When the Tube Doesn’t Run

I was planning on dashing around London today using the subway but there were service problems that prevented that. It was amazing to go down to the tube station and see an announcement that service was "suspended" on the Circle Line, due to a lack of train cars! It’s not quite the same because London has some alternate lines, but imagine the D.C. Metro closing down the Orange Line and the commuter chaos that would occur! Well, let’s just say that getting around London today was a bit harder than other days. The bus system is quite good but was, naturally, over-taxed with all those displaced metro riders.
So I didn’t get to the British Library and instead spent some time knocking around Notting Hill, which is a funky neighborhood with lots of interesting shops. No, I’m reliably informed that Hugh Grant does not live there. I did look into a movie theatre lobby and was shocked to see ticket prices at £9.90 (that’s almost $20, folks)! Notting Hill is to the west of central London, just beyond Hyde Park, is an affluent and fashionable area, and is famous for its Portobello Road Market.
Last night, over fish and chips (£7) and a pint (£2.90) at the pub, I watched the U.S. lose to Samoa, 25-21, in the Rugby World Cup. During the first period, we looked pretty bad: slow, small, and inept, as demonstrated by the early 15-3 lopsided score. Apparently the U.S. team rallied after I left the pub and made it pretty dramatic by the end, despite the loss. I gather we’re still developing our team. Pub dining is also an experience. There is no table service; you order at the bar and even collect your own silverware and condiments; consequently, there is little or no tipping.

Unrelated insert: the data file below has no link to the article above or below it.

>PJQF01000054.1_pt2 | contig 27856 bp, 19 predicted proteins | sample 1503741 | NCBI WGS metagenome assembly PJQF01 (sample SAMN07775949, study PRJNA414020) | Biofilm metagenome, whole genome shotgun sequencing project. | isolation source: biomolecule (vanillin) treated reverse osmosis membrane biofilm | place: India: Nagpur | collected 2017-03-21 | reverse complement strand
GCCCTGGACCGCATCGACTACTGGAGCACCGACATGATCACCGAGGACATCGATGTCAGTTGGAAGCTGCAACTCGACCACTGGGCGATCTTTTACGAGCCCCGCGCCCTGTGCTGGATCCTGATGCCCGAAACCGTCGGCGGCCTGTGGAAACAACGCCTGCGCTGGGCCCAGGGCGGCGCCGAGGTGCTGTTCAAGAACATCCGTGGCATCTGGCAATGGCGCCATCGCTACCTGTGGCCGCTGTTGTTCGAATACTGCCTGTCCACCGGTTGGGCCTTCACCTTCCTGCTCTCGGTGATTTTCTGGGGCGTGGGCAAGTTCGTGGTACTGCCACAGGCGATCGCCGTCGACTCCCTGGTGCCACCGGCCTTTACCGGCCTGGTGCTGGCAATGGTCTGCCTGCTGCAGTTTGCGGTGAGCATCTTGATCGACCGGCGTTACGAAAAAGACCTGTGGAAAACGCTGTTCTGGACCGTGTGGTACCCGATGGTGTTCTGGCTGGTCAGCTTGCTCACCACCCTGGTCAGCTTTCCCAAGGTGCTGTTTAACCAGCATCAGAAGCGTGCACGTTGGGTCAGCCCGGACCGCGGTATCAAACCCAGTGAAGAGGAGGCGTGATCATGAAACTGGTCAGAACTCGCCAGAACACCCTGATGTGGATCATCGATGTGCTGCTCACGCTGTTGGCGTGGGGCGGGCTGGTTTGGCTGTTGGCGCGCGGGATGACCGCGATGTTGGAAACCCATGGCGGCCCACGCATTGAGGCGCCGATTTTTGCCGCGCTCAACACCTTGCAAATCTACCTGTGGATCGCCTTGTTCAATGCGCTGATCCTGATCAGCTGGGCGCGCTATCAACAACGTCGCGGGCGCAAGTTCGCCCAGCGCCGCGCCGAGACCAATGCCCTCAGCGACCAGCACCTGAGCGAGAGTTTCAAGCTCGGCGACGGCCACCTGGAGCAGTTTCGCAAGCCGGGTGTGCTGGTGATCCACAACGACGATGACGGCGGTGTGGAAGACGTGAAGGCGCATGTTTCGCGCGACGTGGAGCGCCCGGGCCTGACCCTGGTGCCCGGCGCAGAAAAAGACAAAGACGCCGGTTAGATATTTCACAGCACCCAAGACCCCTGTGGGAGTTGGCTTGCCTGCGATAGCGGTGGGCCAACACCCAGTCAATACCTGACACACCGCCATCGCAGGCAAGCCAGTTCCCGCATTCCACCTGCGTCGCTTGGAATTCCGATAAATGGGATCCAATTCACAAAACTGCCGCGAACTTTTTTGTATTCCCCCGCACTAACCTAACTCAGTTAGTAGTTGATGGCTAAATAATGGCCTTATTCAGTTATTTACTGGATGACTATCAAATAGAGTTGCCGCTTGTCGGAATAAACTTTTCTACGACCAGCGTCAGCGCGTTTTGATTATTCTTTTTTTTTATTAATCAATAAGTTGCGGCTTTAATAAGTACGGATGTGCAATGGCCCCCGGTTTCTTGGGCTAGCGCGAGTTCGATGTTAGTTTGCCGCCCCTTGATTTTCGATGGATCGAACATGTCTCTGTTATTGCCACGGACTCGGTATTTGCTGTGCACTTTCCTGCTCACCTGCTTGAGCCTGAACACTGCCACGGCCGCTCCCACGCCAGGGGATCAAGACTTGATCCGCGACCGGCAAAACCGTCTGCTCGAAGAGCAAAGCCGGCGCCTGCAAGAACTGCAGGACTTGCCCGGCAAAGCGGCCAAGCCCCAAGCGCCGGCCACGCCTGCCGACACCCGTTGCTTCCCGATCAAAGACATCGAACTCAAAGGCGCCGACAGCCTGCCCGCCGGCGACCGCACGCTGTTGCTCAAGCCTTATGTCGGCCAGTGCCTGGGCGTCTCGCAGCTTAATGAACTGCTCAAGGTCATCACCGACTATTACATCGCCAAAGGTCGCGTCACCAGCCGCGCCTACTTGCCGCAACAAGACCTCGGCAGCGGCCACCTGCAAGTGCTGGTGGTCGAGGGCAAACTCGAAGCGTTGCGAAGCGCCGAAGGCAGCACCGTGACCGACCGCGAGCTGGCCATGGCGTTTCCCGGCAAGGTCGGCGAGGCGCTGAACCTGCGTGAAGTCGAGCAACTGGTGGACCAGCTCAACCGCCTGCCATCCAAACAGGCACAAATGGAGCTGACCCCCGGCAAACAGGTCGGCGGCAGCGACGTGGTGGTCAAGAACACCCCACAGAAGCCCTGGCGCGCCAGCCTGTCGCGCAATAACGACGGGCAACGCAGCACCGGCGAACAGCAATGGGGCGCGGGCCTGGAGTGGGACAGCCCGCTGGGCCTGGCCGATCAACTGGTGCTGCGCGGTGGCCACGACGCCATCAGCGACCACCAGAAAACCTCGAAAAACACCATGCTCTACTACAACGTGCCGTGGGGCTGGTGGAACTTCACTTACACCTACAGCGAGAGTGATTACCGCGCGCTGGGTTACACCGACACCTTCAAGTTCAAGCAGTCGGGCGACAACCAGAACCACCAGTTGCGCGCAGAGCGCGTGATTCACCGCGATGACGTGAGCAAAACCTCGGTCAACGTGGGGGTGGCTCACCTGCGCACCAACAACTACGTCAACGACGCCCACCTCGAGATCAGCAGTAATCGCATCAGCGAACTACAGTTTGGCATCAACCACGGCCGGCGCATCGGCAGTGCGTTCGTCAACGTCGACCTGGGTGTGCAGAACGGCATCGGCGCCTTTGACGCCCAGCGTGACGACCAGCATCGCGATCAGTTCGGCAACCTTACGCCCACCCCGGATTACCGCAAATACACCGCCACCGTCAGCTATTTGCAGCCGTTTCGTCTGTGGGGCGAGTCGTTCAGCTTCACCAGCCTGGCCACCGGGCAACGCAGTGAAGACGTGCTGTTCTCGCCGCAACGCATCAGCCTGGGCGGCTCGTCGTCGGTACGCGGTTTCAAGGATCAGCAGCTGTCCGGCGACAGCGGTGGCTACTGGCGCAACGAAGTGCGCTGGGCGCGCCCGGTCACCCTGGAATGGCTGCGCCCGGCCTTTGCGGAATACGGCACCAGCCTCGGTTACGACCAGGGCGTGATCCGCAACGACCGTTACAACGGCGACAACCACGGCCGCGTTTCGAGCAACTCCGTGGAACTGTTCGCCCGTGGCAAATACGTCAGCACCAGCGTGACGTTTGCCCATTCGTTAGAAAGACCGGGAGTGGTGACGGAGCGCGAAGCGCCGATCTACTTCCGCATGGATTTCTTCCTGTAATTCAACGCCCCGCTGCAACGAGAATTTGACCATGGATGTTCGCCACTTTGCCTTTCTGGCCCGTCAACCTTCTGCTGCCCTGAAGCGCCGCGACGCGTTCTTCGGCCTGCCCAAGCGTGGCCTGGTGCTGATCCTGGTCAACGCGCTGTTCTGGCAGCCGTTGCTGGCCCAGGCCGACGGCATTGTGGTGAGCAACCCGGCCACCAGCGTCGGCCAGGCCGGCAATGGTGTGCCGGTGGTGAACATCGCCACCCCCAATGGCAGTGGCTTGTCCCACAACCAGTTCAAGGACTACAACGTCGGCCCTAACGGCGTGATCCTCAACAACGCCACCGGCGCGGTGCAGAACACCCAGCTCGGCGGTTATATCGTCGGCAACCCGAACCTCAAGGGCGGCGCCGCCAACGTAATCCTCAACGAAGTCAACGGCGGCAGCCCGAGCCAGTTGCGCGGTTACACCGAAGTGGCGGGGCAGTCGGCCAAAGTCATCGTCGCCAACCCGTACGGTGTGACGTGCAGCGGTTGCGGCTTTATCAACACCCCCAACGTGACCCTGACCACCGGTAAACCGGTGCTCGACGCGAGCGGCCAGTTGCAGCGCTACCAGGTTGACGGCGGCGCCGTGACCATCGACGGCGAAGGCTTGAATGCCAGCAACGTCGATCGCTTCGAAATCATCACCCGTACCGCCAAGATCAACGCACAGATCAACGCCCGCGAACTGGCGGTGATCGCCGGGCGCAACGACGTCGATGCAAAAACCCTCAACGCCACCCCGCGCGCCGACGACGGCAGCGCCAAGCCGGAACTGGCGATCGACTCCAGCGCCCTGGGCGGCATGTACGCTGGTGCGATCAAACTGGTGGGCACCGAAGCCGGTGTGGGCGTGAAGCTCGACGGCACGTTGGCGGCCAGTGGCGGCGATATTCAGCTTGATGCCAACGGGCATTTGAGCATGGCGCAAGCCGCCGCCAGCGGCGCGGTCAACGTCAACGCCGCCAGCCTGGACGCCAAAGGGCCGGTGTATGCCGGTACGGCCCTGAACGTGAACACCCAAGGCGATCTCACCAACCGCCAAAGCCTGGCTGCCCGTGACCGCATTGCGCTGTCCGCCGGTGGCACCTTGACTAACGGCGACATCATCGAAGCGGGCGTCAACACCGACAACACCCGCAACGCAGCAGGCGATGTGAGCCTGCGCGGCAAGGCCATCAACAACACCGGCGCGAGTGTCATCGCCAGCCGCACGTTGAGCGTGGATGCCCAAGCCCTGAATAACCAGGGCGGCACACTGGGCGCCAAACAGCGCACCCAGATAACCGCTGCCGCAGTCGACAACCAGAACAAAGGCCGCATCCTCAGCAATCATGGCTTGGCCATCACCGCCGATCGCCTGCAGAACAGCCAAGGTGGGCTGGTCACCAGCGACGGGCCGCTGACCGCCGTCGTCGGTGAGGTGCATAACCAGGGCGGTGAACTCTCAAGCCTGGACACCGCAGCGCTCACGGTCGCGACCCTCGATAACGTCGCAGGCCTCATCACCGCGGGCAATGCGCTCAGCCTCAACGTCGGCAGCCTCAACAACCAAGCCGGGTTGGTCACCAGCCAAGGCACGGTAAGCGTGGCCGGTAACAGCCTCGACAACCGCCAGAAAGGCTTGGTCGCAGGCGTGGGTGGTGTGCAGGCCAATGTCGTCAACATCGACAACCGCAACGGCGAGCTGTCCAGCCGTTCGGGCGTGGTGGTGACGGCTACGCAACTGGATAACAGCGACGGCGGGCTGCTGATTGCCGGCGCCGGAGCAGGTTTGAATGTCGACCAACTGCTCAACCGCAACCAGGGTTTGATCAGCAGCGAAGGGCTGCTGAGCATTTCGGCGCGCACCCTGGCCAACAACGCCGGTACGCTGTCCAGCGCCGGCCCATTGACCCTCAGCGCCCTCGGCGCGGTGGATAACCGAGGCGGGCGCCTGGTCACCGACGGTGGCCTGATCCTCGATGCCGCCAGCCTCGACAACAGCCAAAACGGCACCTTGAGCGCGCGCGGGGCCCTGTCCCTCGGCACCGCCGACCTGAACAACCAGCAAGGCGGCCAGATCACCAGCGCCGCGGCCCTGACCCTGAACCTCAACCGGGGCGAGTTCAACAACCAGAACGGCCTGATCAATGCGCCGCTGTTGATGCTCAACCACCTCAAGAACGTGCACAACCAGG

I’ve had a few experiences in small restaurants on this trip have given me the food hygiene willies. For example, I was in line for a gyro at a place in Paris when I noticed the cook using a weird, Dremel tool-like rotating power slicer to cut slices from the gyro slab. I also noticed that he just tossed it aside, uncleaned, when he was done and that’s when I decided not to have a gyro, with an extra helping of bacteria. And last night I noticed a nice jar of Tartar Sauce on the condiment table, clearly marked "Refrigerate After Opening" that smelled liked it had been open for days. We do, you know, take a lot of this kind of thing, important food safety practices, more seriously in the U.S. and I’m glad we do.
For those of you who are Starbucks fans: I did have my favorite Chai Tea Latte at the Paddington Station store the other day and made a few notes comparing operations with outlets in the U.S.:
– The $4 Grande-size latte costs $6 here.
– The pastry and sandwich selection is better than I’ve ever seen at home
No Wi-Fi is available, free or otherwise
No self-service clean up; there are no public trash cans or tray returns, so dirty tables can sit that way for a while
– Apparently the Grande – Venti size nomenclature annoys customers here, too.
So, my vacation in Europe is ending for this year and tomorrow morning I’ll be going out to Heathrow one more time to catch my flight home on good old Virgin Atlantic. The hordes of businessmen, students, and other tourists I’ve encountered on this trip have proven that the fall is a busy time to visit Europe. I’ve never seen the hotels so packed and so many people on the go. I think, on the whole, I prefer to come here in the spring. It has been good to revisit my favorite places, art, and architecture and to get out of town for a while. I enjoyed some good food, good wine and interesting foreign cultures. As always, I do look forward to sleeping in my own bed tomorrow night.

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